Many brand marketers manage packaging at an arm’s length through a separate silo in their organization, but the benefits of reaching across the marketing/packaging divide are quite compelling.
- What if brand images online could always match the actual packaging because there was a living link between packaging files and e-commerce?
- What if brands could automate what are now very tedious tasks in artwork creation to allow localized packaging iterations for regions and line extensions?
- What if we could be certain the allergens on the packaging were true because no human had re-keyed it after R&D approved it (the veracity of the data was absolutely preserved)?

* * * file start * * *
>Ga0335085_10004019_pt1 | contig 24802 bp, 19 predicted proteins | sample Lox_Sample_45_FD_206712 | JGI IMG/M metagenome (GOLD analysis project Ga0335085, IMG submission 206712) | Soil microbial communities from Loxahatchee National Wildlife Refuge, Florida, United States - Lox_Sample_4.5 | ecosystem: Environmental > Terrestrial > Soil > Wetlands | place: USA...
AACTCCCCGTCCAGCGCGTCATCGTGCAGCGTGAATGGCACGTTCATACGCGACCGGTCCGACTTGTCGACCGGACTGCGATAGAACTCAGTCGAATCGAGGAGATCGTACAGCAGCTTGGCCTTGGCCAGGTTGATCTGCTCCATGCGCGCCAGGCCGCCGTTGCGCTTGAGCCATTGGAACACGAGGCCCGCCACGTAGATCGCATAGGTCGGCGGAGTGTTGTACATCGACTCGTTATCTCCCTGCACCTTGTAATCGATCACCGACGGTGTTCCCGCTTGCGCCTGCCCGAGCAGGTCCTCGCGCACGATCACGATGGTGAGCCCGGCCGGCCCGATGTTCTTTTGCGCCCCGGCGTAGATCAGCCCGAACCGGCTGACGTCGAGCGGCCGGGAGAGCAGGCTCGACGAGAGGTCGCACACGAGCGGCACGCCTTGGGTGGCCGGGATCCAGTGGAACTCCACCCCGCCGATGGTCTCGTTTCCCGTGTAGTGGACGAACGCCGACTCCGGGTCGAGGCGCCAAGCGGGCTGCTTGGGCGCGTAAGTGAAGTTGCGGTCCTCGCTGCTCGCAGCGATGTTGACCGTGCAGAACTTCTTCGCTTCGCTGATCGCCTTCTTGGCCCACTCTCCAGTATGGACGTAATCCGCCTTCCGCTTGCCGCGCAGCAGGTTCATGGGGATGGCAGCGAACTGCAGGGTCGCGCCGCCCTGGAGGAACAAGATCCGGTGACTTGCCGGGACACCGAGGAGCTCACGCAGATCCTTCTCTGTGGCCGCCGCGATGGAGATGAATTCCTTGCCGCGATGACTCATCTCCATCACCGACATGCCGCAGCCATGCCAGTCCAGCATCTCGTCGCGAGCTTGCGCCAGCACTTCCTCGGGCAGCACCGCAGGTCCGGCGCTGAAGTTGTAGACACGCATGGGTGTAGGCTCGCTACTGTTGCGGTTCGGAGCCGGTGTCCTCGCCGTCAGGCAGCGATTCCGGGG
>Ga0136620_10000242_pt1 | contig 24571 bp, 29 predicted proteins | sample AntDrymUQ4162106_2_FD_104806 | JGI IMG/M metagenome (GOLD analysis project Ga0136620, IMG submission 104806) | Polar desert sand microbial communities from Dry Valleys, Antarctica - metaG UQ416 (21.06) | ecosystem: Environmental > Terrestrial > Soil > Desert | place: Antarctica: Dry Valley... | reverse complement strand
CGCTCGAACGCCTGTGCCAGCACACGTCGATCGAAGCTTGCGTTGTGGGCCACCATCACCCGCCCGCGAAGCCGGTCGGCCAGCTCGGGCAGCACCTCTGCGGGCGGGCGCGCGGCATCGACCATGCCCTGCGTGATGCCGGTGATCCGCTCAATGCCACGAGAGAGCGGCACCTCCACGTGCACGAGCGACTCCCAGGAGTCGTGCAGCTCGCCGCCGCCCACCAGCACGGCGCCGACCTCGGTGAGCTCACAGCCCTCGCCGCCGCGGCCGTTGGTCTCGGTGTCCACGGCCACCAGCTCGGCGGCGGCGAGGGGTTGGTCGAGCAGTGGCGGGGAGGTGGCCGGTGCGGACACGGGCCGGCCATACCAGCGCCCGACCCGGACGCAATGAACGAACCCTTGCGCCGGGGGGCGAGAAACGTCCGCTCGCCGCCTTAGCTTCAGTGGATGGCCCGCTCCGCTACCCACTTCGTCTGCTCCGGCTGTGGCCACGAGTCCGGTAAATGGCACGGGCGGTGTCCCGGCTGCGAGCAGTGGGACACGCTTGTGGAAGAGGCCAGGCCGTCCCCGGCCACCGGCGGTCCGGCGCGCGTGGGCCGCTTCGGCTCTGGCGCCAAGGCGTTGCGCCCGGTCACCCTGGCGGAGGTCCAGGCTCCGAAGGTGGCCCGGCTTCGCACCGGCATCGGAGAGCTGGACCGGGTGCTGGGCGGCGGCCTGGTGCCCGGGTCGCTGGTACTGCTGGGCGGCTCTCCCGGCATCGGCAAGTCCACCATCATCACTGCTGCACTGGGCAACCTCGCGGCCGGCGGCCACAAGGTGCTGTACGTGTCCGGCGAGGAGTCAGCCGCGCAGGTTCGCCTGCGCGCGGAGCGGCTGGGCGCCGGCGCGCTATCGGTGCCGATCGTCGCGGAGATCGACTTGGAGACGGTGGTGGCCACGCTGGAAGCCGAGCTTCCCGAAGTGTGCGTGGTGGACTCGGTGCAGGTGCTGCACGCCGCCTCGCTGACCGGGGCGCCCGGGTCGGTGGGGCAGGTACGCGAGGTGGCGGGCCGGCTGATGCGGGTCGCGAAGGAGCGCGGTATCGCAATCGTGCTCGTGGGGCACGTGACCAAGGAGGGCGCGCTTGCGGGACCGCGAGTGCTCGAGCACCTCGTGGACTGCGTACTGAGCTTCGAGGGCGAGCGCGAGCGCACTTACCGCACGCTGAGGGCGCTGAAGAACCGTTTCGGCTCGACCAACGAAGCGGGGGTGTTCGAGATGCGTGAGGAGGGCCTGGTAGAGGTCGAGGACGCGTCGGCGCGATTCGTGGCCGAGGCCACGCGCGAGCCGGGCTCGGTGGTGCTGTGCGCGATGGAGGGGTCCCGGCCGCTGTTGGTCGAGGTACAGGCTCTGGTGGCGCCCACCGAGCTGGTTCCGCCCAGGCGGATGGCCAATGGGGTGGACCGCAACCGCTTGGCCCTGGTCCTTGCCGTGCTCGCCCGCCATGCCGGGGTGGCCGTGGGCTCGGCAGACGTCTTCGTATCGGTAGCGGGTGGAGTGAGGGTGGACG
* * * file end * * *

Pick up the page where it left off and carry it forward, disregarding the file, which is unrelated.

- What if brand marketers could be certain that the color and material specifications distributed to all 50 packaging suppliers around the world were produced faithfully, within the tolerance the brand requires because the empirical data fed back from the supply chain partners proved it?
- What if packaging changes were more responsive, taking only 10 days instead of 198?
These are all realities that can be attained when packaging is digital. But how can you integrate the physical and digital together? Where would you even start?
Using the Digital Maturity Model for Brand Packaging, brand marketing leaders can establish a vision for digitizing packaging, develop their packaging tech stack, connect packaging to the digital supply chain and realign the product with marketing. This graphic notes the changes in organizational maturity along fourteen dimensions that have been identified and categorized into three groups: